Biogeochemical reactions within intertidal zones of coastal aquifers, induced by the mixing between fresh groundwater and saline seawater, have been shown to alter the concentrations of terrestrial solutes prior to their coastal discharge. In organic-poor sandy aquifers, the input of marine organic matter from infiltrating seawater has been attributed to active biogeochemical reactions within the sediments. However, while the seasonality of surface water organic carbon concentrations (primary production) and groundwater mixing patterns have been well-documented, there has been limited speculation on the contributions of particulate organic carbon pools within the sediments that arise from transient hydrologic conditions. To understand the relationship between physical movements of the circulation cell and the seasonal migration of geochemical patterns, beach porewater and sediment samples from six field sampling events spanning two years were analyzed. While oxygen saturation, oxygen consumption rates, and silica distributions closely followed the seasonally-dynamic salinity, other chemically-reactive parameters (pH, ORP) and nutrient characteristics (N distributions, denitrification rates, reactive organic carbon distributions) were unrelated to contemporaneous salinity patterns. Particulate organic matter was distributed in pools within the aquifer due to the filtration effect of sediments, contributing to the divergence of chemical patterns from salinity patterns via nutrient release and leaching. Together, the results present the asynchronous movement of chemical conditions to salinity patterns due to the divergent transport pathways between solutes and particles arising from transient hydrologic forcing.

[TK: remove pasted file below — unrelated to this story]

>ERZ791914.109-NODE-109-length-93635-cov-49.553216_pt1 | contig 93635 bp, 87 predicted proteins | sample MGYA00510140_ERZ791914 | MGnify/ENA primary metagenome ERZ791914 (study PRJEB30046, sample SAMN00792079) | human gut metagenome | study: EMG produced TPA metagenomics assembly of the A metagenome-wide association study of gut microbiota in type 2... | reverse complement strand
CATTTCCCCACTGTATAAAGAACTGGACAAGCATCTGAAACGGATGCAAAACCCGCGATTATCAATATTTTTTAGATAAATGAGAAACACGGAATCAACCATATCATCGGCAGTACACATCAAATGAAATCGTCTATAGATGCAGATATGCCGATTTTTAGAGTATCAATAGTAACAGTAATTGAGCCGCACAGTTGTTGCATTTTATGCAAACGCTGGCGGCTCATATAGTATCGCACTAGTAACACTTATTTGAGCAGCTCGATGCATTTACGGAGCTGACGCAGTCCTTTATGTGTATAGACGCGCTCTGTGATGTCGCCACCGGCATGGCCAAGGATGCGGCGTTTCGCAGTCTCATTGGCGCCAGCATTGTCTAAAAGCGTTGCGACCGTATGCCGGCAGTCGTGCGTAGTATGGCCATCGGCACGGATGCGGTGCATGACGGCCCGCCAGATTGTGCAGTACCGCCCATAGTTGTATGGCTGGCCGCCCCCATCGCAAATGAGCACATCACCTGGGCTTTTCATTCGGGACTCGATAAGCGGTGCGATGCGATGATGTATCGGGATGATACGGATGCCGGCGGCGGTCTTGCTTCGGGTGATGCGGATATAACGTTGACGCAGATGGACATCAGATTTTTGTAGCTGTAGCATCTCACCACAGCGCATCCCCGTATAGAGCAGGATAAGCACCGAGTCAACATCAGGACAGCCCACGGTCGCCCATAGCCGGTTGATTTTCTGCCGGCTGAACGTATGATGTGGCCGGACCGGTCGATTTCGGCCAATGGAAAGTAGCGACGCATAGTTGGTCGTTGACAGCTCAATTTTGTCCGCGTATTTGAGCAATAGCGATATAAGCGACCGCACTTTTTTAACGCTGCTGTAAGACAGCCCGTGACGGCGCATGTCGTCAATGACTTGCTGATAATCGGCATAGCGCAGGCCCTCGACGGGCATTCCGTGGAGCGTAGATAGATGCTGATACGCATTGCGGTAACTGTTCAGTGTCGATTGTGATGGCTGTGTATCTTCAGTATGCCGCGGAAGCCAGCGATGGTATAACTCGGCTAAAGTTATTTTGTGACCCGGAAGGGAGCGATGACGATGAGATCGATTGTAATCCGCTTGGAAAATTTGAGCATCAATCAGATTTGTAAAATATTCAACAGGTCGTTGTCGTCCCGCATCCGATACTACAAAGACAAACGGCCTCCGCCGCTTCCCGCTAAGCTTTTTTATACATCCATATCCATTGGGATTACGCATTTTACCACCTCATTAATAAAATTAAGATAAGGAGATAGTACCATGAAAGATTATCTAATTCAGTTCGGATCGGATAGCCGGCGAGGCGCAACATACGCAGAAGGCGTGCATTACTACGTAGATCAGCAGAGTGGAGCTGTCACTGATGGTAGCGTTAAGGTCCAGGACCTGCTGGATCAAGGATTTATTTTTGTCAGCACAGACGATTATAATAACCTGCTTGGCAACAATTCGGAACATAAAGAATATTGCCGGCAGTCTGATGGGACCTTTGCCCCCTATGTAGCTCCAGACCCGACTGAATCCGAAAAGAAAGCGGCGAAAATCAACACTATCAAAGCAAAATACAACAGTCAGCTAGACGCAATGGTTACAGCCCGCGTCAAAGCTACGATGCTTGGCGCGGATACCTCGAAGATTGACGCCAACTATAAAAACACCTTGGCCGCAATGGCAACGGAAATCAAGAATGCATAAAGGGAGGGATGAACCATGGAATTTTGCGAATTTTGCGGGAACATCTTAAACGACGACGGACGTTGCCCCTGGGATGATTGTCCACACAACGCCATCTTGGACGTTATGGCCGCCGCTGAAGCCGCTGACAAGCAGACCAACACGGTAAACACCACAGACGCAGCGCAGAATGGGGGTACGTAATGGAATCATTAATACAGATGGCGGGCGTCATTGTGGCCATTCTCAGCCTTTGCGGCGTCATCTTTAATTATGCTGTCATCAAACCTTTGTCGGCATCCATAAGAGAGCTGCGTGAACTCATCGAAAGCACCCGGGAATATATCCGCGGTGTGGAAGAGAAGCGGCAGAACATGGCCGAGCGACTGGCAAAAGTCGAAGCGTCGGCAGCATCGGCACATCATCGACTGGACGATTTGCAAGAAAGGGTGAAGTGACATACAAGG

submarine groundwater discharge,coastal aquifer,diagenesis,organic matter,biogeochemistry,SGD,beach aquifer
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